Rage, rage against the lying of the lights.

Apologies to Dylan Thomas fans for the title.

Anthony Watts of Watts Up With That? fame is on a speaking tour of these parts, and is blogging along the way. Wednesday saw him in Newcastle which, being a coal town, is the New South Wales version of, well, Newcastle. One recent blog entry (and do please go and read the whole thing) relates the amusing sight of a power wasting wind turbine.

We were a bit late getting there due to airplane scheduling snafus, and as we rushed from the airport at 6:15 pm we passed the coal loading terminal at Newcastle. There, as if there was some madcap attempt at sustainability, was one of those huge wind turbines like I’ve seen on the US plains. I attempted to get a photo, but my camera misfired with bad focus due to the car window, and I missed the shot.

The next morning, on the way to the airport again at 6AM, the windmill was still there, just like it was before. My driver (Anthony#2 of Team Anthony) gladly pulled over to allow me to get this shot as dawn crept in. I was incredulous that the shot hadn’t changed.




Ummm. I thought windmills were all about generating electricity, not using it. So why put torches on it that run all night? Want to bet the lighting power is coming from coal? While the turbine probably generates more power than it uses most nights, it sure seems odd.

Of course, maybe the people that run it really didn’t want a wind turbine in their coal town, and this torch lighting is their form of silent protest. Or, maybe they are proud of it and felt it needed to be illuminated all hours of the night. Maybe the lights are to warn off birds and small planes. Nobody seemed to know. Whatever the reason, I couldn’t help but be amused.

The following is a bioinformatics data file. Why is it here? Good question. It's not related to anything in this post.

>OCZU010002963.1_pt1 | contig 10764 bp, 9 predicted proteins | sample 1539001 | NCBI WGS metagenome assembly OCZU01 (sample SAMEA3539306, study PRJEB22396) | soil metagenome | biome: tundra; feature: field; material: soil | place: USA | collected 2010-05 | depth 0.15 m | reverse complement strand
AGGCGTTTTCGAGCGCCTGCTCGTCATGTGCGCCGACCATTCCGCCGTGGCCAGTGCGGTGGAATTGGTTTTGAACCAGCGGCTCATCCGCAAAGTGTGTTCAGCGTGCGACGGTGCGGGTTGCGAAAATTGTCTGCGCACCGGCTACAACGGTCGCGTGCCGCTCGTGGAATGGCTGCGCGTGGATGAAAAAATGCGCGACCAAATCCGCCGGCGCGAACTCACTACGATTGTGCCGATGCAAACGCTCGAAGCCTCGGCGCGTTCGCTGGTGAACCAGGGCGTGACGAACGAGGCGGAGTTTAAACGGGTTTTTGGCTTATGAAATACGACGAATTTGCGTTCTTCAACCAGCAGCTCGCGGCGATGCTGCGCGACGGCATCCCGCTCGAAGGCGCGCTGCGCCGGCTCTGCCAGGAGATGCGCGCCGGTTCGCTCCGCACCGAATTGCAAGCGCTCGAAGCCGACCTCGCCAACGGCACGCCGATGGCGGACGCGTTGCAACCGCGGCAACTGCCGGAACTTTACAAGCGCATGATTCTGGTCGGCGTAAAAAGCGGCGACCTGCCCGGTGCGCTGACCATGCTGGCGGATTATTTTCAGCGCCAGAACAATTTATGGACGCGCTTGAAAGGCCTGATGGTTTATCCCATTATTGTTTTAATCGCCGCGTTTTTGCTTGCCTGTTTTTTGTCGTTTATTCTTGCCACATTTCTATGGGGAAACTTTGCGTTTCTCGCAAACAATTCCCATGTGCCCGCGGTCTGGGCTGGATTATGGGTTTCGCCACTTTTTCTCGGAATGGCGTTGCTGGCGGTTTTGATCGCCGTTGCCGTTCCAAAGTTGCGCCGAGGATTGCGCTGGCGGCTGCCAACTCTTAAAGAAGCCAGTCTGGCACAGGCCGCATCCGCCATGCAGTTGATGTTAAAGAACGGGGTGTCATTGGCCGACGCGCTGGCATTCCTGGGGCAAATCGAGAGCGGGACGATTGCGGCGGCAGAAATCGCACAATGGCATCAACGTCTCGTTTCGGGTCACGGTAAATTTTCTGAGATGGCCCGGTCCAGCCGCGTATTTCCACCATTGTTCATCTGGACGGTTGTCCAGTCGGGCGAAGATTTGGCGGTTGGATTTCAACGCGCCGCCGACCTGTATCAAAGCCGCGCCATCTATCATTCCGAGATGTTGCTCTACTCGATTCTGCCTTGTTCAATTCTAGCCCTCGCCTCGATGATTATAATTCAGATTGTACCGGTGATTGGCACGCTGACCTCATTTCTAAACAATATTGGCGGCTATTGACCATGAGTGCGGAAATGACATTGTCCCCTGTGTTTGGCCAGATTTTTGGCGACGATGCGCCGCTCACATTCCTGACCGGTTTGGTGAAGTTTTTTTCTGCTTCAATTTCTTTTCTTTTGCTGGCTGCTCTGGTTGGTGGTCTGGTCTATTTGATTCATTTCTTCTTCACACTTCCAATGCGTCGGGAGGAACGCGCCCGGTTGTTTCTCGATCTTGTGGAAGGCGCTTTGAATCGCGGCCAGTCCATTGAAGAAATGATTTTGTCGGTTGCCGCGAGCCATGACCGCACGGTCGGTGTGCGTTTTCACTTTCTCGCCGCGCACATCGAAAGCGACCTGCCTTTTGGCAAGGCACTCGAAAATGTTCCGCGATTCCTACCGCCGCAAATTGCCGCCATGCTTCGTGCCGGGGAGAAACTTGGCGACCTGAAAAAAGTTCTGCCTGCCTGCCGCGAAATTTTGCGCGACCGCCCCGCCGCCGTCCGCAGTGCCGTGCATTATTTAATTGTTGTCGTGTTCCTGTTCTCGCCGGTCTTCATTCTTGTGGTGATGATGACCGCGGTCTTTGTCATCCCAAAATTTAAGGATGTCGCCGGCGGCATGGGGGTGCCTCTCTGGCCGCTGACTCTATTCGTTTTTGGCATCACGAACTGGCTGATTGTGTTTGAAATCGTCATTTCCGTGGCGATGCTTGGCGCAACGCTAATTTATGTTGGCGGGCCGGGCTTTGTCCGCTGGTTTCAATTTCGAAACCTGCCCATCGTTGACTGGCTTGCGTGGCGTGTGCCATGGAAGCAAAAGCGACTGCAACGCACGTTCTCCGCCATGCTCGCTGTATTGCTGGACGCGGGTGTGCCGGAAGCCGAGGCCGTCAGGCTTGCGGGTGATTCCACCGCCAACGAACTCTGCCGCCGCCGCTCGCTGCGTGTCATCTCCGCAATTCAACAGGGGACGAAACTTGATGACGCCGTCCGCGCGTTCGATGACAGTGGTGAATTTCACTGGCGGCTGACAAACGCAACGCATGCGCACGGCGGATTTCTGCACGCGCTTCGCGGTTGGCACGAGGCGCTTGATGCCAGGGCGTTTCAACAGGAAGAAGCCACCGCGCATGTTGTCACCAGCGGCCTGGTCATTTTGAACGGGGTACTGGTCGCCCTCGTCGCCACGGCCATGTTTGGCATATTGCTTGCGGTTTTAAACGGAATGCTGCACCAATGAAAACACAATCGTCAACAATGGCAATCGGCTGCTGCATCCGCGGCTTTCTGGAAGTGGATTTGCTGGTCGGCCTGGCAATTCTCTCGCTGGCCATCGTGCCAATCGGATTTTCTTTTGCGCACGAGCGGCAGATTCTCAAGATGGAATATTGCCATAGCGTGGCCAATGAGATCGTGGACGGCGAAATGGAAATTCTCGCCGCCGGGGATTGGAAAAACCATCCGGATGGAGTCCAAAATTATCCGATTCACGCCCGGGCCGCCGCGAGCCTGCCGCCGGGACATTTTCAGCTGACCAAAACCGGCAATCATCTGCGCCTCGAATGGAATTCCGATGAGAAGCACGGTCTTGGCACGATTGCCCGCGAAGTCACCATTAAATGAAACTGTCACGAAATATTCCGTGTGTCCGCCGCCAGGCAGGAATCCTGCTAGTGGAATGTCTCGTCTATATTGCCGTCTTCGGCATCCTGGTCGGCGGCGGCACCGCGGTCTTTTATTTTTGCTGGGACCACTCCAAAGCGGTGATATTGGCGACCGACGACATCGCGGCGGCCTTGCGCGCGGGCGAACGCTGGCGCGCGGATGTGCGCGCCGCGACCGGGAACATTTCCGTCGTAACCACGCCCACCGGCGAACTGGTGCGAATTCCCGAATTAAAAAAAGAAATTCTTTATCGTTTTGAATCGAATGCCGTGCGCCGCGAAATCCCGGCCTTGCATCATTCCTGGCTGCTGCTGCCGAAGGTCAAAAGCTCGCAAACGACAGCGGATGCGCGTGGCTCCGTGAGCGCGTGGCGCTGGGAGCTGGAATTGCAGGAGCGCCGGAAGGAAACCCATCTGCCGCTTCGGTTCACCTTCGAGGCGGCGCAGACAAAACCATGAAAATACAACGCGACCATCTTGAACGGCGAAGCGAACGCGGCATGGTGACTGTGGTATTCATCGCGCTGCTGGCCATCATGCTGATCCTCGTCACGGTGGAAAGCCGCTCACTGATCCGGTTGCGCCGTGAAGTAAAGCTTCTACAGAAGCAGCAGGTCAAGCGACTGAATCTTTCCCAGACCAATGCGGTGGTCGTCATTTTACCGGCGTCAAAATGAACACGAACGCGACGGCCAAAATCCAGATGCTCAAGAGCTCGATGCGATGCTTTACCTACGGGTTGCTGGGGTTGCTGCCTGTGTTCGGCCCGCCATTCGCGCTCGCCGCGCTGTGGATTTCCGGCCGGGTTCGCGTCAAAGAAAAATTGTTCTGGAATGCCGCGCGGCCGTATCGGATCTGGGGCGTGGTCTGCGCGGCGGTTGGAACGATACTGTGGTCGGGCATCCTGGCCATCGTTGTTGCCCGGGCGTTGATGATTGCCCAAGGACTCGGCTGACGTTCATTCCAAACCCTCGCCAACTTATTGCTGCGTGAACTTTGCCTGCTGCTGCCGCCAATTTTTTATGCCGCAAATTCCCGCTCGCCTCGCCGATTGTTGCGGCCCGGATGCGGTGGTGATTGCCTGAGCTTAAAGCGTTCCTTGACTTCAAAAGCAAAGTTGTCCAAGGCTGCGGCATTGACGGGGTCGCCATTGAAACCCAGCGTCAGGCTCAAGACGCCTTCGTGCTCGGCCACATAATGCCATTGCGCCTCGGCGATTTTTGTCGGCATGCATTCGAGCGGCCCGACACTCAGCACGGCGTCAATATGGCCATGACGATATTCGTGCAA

It would have been a lot funnier if they’d set up a giant fan to blow directly at it so that it could generate power all the time, but I feel there’s another aspect to this. Obviously tall structures need lights and night as a warning for low flying aircraft, but does the way that turbine is lit remind you of anything at all?

Left, Notre Dame Cathedral, Paris.   Right, Washington Monument, DC
St Peter’s Basilica, Rome
Lincoln Memorial, Washington DC
Christ the Redeemer, Rio de Janeiro
The Wailing Wall and Dome of the Rock, Jerusalem 
Buddha, Wat Tum Sua, Thailand

I could go on, but my point is that objects that are lit up at night like that are frequently things that the viewer is expected to view with respect, veneration, or even adoration driven by religious fervour. Not exclusively so, but fairly often.

Now look again at the photo Anthony Watts took of the wind turbine.

See?

I suspect that at the very least it’s lit that way to show how right-on and green they are round there despite all that coal, for verily it is the thought that counteth most when it comes down to it. A kind of a proud statement that they believe in the evils of warble gloaming and the redemption to be found in (al)mighty renewable power sources, just like others light up cathedrals and temples and statues. At worst – and here I reach for the tinfoil headgear – it’s a mind game, an exercise in lighting up this white elephant in such a way as to suggest that viewers look on it that way, and maybe even buy a small one to stick on the roof in the same way a born again Christian might nail a fish to his car.

Whatever they had in mind I’m not joining their modern religion until they make a decent case for it, and they’re not making any headway in that while they keep up this sort of hypocrisy, and stupid hypocrisy at that. I’m sure I don’t need to explain exactly where they can shove this wind turbine, but leaving the lights on might be handy due to a distinct lack of sunshine there.

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Posted on June 19, 2010, in Uncategorized and tagged , , , , . Bookmark the permalink. Comments Off on Rage, rage against the lying of the lights..

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